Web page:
Aaron: Congratulations.  When you were in high school people knew that you were rapping right?
Wiki: Yea, people knew by my senior, maybe junior, year. Senior year people started realizing that Ratking was popping up.

Comic/Snow Beach, 2010. Directed by Rob Kiley & Reuben Sinder

Aaron: Hak, grab the mic, are you younger? How old are you?
Hak: We were in the same grade. I'm '94, but Wiki's a year older than me.
Aaron: Is that what the 1993 EP refers to?
Aaron: Damn, 90's babies.  That's cool, that's a good year. What about you, Sporting Life, where were you from?
Sporting Life: I’m from Birmingham, Alabama.  
Aaron: How did you get into making music?
Sporting Life: I started making beats right before I moved to New York. That was 2006. My older brother moved here first.  At the time he wrote and spit and I was gonna make beats for him.
Aaron: What were some of the musicians or sounds that were inspiring you at that time?
Sporting Life: I was inspired by Beastie Boys and shit like that. Pharrell. Early Kanye, DJ Toomp. But, you know, you can't emulate forever.
Aaron: And I was the one who introduced you and Wiki to Eric, right?
Wiki: Yeah, I was just kind of rapping over like instrumentals, putting videos up on YouTube.  You sent me some of Eric's beats and shit and we ended up meeting at that park jam. Hak was there too.
Aaron: So Hak was a part of Ratking from the beginning?
Wiki: Hak always did a lot of visual art, that was kind of more his thing. After a while, he just kind of eased his way into the group. It was just like, “Oh, of course.” It just made sense.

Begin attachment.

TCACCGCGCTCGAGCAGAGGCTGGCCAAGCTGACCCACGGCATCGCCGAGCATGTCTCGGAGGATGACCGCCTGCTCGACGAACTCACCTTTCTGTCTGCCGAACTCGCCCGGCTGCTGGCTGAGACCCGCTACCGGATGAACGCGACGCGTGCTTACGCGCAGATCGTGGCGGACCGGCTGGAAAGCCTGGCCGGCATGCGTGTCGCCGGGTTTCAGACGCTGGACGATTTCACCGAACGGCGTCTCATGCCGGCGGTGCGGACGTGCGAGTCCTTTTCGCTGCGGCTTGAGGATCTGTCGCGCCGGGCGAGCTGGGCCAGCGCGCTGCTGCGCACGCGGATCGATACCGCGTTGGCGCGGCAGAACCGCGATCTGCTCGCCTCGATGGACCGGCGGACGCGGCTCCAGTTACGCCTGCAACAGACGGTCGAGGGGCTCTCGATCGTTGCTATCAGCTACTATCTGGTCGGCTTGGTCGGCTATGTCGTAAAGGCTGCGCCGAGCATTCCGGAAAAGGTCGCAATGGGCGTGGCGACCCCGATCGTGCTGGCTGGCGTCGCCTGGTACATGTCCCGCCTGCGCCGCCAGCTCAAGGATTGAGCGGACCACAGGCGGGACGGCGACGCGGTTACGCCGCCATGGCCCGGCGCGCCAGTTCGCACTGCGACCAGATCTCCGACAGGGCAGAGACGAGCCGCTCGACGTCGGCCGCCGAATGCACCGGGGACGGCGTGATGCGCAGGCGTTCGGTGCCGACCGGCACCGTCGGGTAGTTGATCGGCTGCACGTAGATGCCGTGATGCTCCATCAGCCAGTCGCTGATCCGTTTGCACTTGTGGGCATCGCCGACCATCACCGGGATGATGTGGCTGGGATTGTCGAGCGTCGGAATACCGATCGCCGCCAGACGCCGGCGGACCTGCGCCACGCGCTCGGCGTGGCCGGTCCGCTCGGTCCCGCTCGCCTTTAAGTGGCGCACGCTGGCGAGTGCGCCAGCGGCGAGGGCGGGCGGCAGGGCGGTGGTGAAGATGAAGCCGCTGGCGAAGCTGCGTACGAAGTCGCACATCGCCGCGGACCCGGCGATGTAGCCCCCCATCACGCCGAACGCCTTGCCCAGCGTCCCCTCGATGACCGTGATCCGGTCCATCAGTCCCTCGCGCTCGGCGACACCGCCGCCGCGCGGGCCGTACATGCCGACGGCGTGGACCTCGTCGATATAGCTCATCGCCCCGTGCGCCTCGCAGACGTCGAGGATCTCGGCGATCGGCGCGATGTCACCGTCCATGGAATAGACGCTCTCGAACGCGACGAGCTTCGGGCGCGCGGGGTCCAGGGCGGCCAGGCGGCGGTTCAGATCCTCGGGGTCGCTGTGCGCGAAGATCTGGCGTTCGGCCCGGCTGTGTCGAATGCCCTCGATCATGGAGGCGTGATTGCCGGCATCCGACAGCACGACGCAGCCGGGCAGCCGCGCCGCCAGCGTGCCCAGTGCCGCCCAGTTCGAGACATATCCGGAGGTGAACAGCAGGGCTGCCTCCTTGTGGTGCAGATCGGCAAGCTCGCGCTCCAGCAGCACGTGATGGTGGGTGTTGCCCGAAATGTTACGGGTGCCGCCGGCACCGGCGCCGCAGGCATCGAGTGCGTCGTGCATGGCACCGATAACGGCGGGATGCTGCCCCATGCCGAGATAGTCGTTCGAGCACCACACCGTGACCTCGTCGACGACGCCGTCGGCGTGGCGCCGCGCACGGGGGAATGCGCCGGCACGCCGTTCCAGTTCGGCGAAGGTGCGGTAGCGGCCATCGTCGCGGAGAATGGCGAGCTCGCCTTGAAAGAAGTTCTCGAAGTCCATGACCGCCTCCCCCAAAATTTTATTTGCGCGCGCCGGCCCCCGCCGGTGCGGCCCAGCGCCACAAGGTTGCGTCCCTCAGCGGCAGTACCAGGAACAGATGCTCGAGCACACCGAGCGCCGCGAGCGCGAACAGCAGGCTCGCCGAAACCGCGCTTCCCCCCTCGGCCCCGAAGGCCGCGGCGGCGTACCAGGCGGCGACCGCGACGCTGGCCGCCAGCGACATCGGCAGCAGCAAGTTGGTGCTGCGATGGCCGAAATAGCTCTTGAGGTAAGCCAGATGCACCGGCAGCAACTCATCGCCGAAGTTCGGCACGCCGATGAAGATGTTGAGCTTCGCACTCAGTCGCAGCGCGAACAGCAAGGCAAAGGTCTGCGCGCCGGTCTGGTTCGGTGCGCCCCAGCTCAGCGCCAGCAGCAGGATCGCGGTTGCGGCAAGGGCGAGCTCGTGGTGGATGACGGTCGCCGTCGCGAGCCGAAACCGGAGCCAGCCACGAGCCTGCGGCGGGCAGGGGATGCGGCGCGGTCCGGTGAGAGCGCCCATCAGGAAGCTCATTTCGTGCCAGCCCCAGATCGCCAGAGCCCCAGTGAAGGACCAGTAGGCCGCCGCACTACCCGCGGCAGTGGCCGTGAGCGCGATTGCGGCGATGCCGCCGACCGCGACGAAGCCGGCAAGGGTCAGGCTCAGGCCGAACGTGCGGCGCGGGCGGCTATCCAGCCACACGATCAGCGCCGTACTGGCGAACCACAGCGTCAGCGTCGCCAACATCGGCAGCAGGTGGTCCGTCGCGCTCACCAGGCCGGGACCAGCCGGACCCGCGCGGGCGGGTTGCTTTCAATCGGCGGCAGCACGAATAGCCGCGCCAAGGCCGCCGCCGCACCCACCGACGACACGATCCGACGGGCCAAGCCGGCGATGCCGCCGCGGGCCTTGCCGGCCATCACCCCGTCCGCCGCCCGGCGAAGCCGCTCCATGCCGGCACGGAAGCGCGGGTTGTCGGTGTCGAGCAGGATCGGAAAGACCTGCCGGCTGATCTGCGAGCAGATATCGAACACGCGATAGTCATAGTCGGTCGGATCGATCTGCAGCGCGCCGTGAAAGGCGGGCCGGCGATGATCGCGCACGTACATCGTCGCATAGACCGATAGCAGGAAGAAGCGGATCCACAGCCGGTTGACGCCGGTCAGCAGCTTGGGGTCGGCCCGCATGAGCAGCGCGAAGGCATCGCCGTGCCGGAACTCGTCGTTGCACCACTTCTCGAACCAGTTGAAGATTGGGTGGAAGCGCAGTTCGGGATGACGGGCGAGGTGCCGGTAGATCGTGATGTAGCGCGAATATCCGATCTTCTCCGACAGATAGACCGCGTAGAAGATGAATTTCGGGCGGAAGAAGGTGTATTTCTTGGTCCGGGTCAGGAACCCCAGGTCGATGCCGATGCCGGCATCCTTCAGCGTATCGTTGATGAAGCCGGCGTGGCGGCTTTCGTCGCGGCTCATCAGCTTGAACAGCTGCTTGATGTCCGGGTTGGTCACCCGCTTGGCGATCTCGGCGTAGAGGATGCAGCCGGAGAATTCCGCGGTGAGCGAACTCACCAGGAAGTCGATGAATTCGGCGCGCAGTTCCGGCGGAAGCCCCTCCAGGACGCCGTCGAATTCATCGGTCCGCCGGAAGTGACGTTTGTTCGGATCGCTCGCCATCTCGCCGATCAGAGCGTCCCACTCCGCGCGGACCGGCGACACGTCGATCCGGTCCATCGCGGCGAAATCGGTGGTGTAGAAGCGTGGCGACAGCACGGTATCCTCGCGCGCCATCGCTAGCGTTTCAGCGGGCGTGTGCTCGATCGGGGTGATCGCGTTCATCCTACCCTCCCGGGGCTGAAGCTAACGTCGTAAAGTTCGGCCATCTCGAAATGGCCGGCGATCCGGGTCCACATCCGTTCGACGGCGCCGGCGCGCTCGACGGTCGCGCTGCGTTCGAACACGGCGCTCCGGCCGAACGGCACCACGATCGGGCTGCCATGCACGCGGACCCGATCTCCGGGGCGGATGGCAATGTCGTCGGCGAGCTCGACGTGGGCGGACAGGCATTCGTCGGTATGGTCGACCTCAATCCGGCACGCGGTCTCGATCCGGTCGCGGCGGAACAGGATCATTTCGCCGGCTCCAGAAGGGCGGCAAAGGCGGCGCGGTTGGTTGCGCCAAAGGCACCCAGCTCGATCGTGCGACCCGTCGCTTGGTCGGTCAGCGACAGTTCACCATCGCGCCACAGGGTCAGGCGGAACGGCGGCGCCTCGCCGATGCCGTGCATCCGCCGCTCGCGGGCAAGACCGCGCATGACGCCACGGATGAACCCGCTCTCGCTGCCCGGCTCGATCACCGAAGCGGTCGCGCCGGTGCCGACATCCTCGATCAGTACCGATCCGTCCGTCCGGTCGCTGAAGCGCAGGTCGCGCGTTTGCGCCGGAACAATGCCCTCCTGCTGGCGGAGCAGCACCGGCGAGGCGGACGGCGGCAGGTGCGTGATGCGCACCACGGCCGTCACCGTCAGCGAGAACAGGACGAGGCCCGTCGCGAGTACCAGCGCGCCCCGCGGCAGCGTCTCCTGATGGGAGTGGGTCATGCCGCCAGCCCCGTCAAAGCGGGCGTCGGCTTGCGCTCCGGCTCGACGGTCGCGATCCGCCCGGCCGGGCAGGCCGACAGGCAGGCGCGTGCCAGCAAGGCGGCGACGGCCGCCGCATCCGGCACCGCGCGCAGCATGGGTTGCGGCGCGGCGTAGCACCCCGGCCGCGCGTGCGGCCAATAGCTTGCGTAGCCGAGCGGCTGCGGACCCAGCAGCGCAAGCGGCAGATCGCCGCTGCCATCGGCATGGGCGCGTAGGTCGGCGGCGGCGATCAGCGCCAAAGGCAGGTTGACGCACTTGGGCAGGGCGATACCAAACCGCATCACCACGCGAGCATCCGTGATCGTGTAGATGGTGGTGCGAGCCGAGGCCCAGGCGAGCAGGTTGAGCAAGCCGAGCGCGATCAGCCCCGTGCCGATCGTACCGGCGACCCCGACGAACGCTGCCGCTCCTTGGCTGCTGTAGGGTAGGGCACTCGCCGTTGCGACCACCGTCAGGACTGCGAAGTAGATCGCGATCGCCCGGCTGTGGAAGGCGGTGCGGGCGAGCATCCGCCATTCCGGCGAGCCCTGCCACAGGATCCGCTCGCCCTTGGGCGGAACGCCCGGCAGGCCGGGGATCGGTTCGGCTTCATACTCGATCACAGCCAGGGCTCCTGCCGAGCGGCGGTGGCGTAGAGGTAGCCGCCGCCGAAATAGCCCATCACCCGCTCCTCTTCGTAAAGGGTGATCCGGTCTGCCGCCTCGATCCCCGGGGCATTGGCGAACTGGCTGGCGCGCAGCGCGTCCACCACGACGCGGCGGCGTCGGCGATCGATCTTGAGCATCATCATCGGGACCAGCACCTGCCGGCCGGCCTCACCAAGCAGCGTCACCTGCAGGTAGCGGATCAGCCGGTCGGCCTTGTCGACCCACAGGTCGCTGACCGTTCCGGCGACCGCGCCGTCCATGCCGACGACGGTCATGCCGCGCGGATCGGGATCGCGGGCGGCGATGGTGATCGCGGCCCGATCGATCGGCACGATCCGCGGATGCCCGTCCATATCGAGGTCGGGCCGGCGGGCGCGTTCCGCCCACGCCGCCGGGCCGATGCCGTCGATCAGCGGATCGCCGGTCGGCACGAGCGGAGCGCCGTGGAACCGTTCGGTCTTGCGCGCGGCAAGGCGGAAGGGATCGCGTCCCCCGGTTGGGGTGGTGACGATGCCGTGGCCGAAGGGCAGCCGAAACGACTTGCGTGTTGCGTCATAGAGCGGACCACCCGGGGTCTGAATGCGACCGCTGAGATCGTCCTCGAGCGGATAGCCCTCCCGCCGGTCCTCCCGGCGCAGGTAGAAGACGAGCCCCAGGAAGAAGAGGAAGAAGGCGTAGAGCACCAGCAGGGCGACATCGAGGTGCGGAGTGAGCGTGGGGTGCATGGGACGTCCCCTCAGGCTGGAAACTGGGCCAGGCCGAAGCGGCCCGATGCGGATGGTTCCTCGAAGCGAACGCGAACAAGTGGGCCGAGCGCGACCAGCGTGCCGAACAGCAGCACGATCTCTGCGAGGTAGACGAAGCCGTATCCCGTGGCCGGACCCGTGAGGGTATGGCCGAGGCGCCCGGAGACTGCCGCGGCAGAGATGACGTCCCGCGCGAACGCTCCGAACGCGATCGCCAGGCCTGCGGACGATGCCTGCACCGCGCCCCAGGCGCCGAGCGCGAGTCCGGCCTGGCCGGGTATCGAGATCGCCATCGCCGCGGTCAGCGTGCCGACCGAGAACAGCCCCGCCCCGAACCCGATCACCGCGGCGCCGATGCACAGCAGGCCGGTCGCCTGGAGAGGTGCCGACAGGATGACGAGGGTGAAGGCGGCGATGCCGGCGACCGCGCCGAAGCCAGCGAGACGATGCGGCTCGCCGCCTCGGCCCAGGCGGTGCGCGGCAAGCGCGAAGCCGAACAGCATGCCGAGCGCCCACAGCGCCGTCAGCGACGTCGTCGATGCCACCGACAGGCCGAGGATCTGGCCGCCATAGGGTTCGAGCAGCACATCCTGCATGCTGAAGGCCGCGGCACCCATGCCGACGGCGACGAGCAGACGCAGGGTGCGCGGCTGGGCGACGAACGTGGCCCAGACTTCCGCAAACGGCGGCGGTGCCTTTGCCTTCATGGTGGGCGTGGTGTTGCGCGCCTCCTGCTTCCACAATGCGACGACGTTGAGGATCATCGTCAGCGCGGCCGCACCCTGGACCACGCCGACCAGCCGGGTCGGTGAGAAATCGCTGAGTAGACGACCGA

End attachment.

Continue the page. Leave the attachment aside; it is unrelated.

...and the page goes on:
*Asha* by Hak, 2013

Aaron: I know it's bullshit with titles and all that nonsense, but what do you guys consider yourselves? You guys pull inspiration from a lot of different places.
Wiki: I think in the end it is what it is. It's forming as it goes. We try to pull in a lot, we reference and recycle. The three of us all have a different angle on everything. I try to be the most pure in the spirit of hip hop, to really keep that authenticity. Hak's not a rapper and he's not a singer: he's an artist that just uses those mediums. And then Eric's really influenced by a lot of noise music, like Black Dice and Animal Collective, as well as the hip hop he grew up on. I think we take those inspirations and try to tighten them up as much as possible, play it as live as possible.
Aaron: You’re coming from so many different places. You don't want to get caught up  in categories.
Sporting Life: Yeah, never name it.
Aaron: Hak, you're more like a performance artist. I’ve seen you perform a few times, but it was a while ago.
Hak: At first, honestly, I was really uncomfortable in my own skin being on stage. Now I enjoy it. I always try to find something new and take risks during live performances.
Aaron: When you guys play shows, do people know some of the songs and stuff? How do they react?
Wiki: In the city we have a bit of a fan base, whether it's our friends or our friends’ friends. We played this one show, and when we played Piece of Shit everyone was spitting during the whole thing.  That was pretty dope. When we're out on the road, on the other hand, we have to win over the crowd. In the beginning they're not really with it. During our first tour no one was really clapping at the end of our shows. For the last one with Death Grips, there was applause, everyone was feeling it. Everyone was going to the merch table, checking it out. It's working. The project's working.